Neither Mr. Meagher nor claimants' firm of attorneys has presented affirmative proof to substantiate the reasons for delay and the failure to move these claims to trial. Other lawsuits in other courts, arising from the same accident, have not yet proceeded to trial.
Pleading ignorance of the procedures within the Court of Claims or the rules of or provisions of the Court of Claims Act is no excuse. The mechanics of assigning trial counsel within a law office should not be the concern of the court. (Sortino v. Fisher, 20 A.D.2d 25.) The duty of prosecuting the claims lies with the claimants, not with the defendant or with the court. The progress of trials and of calendar disposition are within the control of the court and should not be subject to the vagaries of excuses by counsel. (Stern v. State of New York, 11 A.D.2d 585.) The delaying action of claimants' attorneys' trial tactics placed an undue burden upon the court. It is no excuse for claimants to become active on the eve of a motion to dismiss for neglect or to become active thereafter (Sortino v. Fisher, supra.)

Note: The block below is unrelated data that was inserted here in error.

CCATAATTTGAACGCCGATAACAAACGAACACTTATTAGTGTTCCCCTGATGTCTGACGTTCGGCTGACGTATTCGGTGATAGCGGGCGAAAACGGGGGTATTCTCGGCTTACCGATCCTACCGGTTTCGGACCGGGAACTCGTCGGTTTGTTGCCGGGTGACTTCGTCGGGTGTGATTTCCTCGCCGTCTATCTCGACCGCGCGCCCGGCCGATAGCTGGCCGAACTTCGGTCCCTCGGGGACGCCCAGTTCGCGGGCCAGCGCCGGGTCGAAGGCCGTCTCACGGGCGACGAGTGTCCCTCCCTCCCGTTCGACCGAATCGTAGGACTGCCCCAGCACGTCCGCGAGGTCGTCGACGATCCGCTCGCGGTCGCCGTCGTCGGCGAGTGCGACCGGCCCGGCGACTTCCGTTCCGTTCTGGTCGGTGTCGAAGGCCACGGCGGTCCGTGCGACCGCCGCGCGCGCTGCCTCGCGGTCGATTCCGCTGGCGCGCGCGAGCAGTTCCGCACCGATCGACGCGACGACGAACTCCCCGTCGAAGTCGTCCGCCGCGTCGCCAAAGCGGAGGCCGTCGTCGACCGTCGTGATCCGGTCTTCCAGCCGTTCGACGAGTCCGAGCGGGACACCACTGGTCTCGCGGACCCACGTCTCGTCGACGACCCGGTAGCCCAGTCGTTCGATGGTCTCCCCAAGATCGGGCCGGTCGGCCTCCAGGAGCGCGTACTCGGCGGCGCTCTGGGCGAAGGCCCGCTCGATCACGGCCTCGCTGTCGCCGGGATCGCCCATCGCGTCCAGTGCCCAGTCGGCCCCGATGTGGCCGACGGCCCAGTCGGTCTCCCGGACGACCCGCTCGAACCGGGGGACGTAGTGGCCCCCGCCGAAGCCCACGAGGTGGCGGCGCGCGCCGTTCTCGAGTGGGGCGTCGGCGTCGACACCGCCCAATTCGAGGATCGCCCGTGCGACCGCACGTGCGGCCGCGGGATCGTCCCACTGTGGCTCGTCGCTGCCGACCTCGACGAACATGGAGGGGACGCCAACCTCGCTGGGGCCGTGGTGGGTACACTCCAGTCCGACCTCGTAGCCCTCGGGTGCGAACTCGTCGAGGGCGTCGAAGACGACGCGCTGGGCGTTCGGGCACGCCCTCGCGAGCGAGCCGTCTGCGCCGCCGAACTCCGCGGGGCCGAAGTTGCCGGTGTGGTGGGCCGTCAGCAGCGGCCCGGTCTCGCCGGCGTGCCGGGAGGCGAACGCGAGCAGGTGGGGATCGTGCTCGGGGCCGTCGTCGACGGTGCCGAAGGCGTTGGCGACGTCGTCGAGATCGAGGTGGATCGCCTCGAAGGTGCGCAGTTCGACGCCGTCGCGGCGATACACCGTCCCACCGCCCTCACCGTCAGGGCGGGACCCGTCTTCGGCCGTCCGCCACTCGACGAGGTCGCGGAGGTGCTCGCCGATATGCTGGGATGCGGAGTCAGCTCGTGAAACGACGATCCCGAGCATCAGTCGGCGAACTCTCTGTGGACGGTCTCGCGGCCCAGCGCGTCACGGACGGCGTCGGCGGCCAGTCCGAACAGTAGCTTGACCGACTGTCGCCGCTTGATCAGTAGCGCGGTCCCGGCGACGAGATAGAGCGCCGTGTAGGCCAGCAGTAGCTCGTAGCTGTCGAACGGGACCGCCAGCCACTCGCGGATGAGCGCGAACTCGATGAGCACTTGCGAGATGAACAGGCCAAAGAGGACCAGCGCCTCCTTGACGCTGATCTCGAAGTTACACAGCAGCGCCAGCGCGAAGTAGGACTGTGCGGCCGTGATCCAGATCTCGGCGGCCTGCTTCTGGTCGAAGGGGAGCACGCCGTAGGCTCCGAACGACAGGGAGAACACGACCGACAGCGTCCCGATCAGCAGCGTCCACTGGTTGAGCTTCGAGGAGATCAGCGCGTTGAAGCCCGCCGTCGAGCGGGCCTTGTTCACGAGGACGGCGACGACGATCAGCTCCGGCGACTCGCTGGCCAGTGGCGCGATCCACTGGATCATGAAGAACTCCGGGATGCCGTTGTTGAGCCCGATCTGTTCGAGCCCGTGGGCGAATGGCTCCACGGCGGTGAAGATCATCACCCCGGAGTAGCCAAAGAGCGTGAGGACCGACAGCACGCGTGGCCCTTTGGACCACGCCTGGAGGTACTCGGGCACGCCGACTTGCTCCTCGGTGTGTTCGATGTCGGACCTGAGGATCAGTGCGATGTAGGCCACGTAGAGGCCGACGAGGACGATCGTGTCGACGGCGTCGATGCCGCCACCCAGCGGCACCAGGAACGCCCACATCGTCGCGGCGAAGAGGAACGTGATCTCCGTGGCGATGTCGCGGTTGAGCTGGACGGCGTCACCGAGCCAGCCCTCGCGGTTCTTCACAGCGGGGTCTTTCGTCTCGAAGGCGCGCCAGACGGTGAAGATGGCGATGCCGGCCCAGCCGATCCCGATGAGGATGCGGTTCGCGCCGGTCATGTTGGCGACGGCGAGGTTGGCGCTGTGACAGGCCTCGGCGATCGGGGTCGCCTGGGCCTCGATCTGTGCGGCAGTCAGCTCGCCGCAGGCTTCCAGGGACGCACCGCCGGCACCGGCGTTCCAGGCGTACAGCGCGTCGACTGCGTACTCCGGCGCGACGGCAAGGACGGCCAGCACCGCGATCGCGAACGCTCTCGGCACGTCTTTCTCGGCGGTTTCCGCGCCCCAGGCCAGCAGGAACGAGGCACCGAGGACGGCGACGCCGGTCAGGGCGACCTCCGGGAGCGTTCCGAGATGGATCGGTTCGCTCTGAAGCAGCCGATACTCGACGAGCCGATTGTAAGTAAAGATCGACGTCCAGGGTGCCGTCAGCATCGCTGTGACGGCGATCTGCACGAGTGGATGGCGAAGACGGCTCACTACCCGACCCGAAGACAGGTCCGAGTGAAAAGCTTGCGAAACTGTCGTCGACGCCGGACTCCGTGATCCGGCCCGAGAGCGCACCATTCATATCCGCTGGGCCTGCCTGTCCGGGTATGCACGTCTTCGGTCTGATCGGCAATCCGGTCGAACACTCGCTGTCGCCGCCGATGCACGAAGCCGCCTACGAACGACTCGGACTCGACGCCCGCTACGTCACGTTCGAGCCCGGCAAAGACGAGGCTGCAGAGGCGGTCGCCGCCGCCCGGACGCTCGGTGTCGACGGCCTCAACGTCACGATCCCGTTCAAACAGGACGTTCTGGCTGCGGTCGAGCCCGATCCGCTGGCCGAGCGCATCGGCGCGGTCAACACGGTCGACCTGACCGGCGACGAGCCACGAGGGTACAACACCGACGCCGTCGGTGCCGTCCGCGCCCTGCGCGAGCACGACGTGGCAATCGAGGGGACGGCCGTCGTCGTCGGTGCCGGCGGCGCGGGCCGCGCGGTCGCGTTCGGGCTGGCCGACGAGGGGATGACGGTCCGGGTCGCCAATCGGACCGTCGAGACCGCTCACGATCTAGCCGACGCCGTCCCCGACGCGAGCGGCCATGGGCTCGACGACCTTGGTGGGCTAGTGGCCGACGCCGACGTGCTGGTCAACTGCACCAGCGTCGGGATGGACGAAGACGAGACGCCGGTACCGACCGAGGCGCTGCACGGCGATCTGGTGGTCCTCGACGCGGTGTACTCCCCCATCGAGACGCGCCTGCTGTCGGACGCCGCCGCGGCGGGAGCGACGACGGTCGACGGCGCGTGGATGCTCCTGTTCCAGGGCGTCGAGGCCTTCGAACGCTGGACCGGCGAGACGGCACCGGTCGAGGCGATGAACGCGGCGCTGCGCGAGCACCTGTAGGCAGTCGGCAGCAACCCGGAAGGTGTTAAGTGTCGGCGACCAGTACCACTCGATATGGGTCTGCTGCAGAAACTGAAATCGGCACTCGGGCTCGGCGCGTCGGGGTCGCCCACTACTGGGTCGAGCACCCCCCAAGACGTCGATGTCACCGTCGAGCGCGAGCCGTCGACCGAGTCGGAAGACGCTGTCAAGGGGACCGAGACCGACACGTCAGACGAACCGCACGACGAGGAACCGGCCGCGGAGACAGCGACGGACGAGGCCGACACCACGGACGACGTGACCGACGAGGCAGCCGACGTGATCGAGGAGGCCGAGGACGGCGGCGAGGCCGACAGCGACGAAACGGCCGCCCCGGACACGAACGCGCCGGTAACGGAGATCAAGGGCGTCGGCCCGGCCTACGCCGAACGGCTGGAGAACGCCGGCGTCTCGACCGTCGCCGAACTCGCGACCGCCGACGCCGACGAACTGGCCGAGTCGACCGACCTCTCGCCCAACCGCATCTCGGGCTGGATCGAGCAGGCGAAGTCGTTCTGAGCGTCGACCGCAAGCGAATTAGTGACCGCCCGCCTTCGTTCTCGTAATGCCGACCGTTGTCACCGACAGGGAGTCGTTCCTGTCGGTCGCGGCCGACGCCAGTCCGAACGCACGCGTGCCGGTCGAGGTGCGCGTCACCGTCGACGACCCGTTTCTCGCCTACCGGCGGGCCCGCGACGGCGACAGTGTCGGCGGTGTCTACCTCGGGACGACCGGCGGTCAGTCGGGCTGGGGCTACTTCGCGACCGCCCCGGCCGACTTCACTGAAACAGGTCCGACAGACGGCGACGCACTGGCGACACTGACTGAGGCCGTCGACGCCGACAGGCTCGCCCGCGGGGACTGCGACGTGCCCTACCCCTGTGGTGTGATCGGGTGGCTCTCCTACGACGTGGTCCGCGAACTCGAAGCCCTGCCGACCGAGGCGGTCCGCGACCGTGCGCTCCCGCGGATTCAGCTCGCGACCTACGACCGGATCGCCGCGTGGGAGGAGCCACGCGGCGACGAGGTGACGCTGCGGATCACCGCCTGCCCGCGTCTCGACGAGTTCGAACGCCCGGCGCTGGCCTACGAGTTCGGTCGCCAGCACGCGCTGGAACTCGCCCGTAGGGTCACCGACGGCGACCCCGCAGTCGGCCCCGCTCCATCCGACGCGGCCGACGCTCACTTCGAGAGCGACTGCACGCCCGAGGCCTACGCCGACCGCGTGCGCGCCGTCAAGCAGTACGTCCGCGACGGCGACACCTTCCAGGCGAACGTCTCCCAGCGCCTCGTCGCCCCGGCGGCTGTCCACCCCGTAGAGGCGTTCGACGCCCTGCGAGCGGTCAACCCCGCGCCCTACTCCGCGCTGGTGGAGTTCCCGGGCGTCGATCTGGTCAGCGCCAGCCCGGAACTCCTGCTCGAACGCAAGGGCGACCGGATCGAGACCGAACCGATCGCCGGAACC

The problem of dismissal for general delay under CPLR 3216 in this court is sui generis. The second paragraph of CPLR 3216 has no application whatsoever in the Court of Claims as no note of issue or its equivalent is provided for either in the Court of Claims Act or in its rules.
The excuse for delay is insufficient, as are the affidavits of merits. In defending the original motion to dismiss, as well as the renewal motion, claimants rely upon affidavits of merits and transcripts of examinations before trial. These documents must contain evidentiary facts establishing that claimants have a viable cause of action. Neither the transcripts nor the affidavits of merits contain anything more than conjecture that the driver of the westbound vehicle on the eastbound lanes of the Cross-Westchester Expressway collided head-on with claimants' car either as a result of the alleged failure of the State of New York to adequately warn, light or otherwise identify the exit ramp of the Expressway or to maintain or construct the same in accordance with good engineering practice, or as a result of her alleged contributory negligence. Claimants' counsel argued upon the renewal of the motion that the documents supported, at the least, the contention that the State was concurrently negligent.
It is the opinion of the court that claimants' attorneys have unreasonably neglected to prosecute the actions and to process the claims for trial and have failed to submit adequate affidavits of merits in support of a viable cause of action.
Accordingly, the motion of the defendant to dismiss these claims for failure to ...